• On May 15 the state entered its first phase of reopening, with restrictions lifted on manufacturing, retail, hair cutting salons and worship services, all of which could resume business at limited capacities.
  • On June 5, the governor moved into phase two of reopening by lifting his order closing non-essential businesses and allowing additional businesses to reopen, including construction, specialty vendors, wholesalers, warehouses and offices. Real estate offices, travel agencies, auto dealer showrooms, banks, and additional personal services like nail salons, tattoo parlors and massage therapists were also allowed to reopen, as were state government offices.

Statewide real estate

  • The median sales price for all homes in Maryland during May 2020 was $320,000, up 2.6 percent from $312,000 the year before, according to Maryland Realtors, the state’s Realtors association.
  • Sales closed during May were down 32.4 percent year-over-year to 6,055 from 8,962 in May 2019. Pending units for the month were 9,502, up slightly from 9,286 in May 2019.
  • Inventory took a hit in 2020 with active inventory dropping to 13,838 in May 2020 down from 25,329 the year before. There were 1.9 months of inventory available in May 2020 compared to 3.6 months in May 2019.
  • Total dollar volume also sharply decreased year-over-year from $3,253,105,785 in May 2019 to $2,204,815,725 in May 2020.
  • On March 19, Maryland Realtors posted a COVID-19 addendum to its forms page. About one month later, the association also made available on its website a COVID-19 addendum to listing agreements.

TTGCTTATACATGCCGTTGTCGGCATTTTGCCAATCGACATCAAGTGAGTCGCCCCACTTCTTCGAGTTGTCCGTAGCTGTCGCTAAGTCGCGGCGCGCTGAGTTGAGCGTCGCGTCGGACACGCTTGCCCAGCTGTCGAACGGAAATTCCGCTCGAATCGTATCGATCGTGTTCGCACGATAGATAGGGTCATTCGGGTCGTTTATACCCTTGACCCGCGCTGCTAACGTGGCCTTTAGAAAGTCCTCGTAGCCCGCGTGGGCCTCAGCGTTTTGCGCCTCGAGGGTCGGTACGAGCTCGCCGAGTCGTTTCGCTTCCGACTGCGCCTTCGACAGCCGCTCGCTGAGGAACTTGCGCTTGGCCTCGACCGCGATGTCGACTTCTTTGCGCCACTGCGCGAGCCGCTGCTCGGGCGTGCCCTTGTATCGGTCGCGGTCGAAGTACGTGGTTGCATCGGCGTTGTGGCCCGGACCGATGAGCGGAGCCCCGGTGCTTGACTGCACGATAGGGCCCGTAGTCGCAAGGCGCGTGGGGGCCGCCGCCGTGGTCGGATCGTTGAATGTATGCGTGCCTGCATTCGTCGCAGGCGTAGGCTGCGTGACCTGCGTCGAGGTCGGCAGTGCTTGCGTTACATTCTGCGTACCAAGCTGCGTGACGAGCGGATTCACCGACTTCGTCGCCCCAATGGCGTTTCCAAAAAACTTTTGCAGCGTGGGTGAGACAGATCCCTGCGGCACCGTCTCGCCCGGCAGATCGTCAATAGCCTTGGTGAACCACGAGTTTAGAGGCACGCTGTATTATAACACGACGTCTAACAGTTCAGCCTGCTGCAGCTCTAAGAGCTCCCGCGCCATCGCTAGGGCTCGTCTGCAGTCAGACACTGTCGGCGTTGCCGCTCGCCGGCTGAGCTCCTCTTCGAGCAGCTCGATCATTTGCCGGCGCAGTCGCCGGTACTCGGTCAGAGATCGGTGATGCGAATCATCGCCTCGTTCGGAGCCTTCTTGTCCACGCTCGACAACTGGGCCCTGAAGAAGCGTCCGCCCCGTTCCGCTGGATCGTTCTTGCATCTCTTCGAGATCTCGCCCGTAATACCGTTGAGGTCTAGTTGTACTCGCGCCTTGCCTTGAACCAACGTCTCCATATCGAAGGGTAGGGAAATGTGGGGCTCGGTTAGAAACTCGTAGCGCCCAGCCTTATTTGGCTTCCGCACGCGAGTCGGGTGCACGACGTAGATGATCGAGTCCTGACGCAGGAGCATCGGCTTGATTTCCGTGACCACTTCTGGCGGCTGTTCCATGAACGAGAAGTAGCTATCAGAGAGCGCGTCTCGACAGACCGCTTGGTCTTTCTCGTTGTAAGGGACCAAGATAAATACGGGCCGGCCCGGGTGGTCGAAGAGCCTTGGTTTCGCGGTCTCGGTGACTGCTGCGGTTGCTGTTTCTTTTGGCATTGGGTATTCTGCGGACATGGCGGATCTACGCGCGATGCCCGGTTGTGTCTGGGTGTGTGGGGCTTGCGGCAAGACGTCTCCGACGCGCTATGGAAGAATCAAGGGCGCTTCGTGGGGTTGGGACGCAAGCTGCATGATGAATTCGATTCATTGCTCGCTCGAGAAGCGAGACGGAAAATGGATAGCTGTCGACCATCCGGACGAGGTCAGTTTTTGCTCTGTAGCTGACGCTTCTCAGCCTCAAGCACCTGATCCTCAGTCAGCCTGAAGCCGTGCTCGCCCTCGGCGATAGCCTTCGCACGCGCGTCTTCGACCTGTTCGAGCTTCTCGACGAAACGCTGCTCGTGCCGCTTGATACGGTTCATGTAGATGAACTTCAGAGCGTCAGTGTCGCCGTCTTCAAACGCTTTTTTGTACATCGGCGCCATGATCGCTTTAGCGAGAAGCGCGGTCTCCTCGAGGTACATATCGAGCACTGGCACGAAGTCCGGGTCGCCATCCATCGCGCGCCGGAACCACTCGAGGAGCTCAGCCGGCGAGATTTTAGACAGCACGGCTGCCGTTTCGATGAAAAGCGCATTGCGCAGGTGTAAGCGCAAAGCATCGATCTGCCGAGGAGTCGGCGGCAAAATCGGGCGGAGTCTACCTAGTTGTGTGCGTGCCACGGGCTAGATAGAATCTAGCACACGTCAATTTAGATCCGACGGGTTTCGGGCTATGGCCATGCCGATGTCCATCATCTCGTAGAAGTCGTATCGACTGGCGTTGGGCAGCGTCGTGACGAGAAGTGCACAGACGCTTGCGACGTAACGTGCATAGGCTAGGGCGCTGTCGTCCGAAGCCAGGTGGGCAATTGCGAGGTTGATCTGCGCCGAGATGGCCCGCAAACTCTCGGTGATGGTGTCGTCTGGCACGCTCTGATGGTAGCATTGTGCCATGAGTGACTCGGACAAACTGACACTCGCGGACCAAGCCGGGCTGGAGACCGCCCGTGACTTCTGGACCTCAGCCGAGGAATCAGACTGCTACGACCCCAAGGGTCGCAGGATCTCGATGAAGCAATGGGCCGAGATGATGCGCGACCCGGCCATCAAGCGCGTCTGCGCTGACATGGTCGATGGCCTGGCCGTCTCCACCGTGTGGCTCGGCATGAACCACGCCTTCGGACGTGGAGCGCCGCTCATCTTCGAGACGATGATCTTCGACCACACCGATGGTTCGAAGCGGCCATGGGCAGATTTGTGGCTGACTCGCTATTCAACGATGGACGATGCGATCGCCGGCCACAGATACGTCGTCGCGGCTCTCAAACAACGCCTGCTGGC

• On March 30, Gov. Hogan authorized remote notarizations and enacted a stay-at-home order.
  • On June 5 real estate offices were allowed to reopen under phase two of the governor’s plan to reopen the state economy.

Downtown Baltimore | Atlantide Phototravel / Getty Images

Baltimore County (Baltimore)

Confirmed cases as of June 19: 7,403

Deaths as of June 19: 442

Baltimore has long been a major seaport in the U.S. and is where Francis Scott Key was moved to write “The Star-Spangled Banner” as U.S. soldiers rose an American flag over Fort McHenry during the War of 1812. Today, Baltimore County is home to about 827,370 according to population estimates from the U.S. Census Bureau in 2019.

Units sold in Baltimore County was down 35.9 percent year-over-year from 1,110 units in May 2019 to 711 units in May 2020, according to Maryland Realtors. The median sales price rose by 1.8 percent from $250,000 in May 2019 to $254,450 in May 2020.